Supreme Court rules 'obvious' patents are useless

The US Supreme Court found that the US Court of Appeals for the Federal Circuit, which handles patent appeals, had not been using a stringent-enough standard to determine whether a patent was infringing. During a lawsuit between KSR v. Teleflex over a gas pedal manufactured by KSR, the Federal Circuit did not agree with a 1952 legislation mandating that an invention could not be patented if a "person having ordinary skill in the art" would consider it obvious but instead said that those challenging a patent had to show that there was a "teaching, suggestion, or motivation" tying the earlier inventions together. Teleflex claimed that KSR's products infringed on a patent it held but the Supreme Court agreed with KSR's arguments and ruled that the Federal Circuit had failed to apply the "obviousness test".

Teleflex's patent has been invalidated, but more importantly, the Federal Circuit will now have to pay closer attention to a patent's obviousness since the Supreme Court ruling doesn't seem happy with the current patent system. "The results of ordinary innovation are not the subject of exclusive rights under the patent laws. Were it otherwise, patents might stifle rather than promote the progress of useful arts. The Circuit first erred in holding that courts and patent examiners should look only to the problem the patentee was trying to solve. Second, the appeals court erred in assuming that a person of ordinary skill in the art attempting to solve a problem will be led only to those prior art elements designed to solve the same problem," Justice Anthony Kennedy wrote for the Court.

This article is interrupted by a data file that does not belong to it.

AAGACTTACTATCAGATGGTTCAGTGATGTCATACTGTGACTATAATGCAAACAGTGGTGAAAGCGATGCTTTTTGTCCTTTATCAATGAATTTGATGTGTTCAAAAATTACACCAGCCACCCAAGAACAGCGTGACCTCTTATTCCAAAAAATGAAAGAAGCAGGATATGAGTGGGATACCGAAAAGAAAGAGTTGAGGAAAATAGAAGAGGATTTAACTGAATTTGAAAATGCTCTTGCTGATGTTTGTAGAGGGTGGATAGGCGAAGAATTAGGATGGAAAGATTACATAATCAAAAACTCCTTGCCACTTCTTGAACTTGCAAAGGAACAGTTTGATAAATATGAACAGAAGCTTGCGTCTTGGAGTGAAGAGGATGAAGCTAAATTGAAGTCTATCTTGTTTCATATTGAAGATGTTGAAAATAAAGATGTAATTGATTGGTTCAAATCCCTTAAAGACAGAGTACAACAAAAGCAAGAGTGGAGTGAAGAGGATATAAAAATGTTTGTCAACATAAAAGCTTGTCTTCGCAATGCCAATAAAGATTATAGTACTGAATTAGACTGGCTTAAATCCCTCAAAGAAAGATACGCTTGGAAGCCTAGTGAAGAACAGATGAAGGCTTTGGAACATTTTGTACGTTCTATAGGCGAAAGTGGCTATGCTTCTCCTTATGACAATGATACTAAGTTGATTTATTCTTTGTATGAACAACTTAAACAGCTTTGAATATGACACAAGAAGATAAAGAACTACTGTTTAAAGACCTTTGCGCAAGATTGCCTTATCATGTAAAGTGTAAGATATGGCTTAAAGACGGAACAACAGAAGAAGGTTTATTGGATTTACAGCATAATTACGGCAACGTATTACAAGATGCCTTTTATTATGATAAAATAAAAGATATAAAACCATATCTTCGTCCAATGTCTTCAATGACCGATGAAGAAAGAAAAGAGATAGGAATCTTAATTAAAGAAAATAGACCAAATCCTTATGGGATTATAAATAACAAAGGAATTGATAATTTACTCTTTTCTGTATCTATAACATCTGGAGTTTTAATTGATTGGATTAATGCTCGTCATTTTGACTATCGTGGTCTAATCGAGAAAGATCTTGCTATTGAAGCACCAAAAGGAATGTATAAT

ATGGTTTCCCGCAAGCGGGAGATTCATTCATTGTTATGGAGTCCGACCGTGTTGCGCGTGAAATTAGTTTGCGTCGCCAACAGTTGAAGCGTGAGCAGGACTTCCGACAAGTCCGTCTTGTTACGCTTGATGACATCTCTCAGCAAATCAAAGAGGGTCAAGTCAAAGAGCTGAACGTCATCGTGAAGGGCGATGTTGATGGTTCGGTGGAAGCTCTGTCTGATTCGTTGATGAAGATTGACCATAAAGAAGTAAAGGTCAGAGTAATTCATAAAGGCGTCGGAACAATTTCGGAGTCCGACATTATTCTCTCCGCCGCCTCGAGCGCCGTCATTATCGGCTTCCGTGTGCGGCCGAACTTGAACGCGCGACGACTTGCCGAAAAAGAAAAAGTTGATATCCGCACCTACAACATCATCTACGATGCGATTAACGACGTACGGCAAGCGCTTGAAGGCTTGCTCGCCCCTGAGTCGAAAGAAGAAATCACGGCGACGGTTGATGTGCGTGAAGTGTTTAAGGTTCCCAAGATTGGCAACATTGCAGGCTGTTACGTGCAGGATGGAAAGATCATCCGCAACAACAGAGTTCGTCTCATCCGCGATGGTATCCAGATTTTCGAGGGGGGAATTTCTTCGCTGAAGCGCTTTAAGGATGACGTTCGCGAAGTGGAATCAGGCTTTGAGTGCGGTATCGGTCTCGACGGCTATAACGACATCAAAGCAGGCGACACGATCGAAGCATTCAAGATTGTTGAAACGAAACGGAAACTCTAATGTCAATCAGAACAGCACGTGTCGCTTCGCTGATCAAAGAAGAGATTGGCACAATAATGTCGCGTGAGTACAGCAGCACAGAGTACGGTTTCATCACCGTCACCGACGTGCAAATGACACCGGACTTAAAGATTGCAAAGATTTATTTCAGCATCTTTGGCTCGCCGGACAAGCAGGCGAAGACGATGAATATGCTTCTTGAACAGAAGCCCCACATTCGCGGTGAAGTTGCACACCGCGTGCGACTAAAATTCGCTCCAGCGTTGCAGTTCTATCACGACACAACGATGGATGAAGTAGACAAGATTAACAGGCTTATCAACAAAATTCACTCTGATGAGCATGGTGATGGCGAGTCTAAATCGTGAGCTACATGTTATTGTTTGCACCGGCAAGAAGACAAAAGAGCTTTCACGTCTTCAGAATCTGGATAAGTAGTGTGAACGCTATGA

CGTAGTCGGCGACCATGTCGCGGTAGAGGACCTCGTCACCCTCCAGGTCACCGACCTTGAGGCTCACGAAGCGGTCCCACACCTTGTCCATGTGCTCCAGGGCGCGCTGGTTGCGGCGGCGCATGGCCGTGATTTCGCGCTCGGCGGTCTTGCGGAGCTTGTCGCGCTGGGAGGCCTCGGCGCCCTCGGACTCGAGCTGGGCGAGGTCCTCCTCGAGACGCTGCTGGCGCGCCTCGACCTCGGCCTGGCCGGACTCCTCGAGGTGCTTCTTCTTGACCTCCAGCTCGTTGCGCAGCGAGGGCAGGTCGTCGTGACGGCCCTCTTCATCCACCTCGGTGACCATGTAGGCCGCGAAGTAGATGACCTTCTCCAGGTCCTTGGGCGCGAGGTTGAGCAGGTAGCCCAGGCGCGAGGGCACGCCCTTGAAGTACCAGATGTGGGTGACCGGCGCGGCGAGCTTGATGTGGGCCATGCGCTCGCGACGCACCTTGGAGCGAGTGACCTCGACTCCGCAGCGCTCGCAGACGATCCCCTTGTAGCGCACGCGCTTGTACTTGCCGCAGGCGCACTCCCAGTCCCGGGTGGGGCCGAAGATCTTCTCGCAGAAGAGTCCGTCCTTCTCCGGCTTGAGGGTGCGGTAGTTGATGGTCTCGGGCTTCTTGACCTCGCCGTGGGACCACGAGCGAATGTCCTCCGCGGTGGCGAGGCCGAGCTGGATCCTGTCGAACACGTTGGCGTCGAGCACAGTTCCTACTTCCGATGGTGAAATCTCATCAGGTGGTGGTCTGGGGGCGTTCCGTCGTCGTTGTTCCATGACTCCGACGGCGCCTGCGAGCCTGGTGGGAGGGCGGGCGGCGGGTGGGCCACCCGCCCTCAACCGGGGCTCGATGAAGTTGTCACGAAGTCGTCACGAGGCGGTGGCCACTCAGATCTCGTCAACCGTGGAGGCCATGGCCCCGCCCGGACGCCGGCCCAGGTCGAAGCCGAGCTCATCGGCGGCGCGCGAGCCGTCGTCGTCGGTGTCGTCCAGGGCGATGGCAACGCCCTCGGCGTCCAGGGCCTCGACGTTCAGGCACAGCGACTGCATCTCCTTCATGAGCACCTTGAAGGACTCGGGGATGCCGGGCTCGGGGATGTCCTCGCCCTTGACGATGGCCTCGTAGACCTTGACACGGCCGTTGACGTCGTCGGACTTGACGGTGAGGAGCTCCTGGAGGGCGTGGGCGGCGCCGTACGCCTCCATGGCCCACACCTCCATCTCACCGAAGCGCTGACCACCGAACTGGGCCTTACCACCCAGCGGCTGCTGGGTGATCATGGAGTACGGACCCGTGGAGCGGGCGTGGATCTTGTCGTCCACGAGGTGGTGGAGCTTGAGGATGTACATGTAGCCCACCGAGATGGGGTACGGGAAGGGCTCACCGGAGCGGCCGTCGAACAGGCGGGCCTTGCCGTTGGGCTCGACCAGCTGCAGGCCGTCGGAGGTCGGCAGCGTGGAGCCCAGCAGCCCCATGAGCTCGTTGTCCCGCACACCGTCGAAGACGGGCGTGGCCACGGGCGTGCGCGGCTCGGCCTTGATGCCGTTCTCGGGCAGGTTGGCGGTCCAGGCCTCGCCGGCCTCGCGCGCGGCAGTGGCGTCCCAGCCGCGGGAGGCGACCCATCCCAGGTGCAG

News source: Ars Technica

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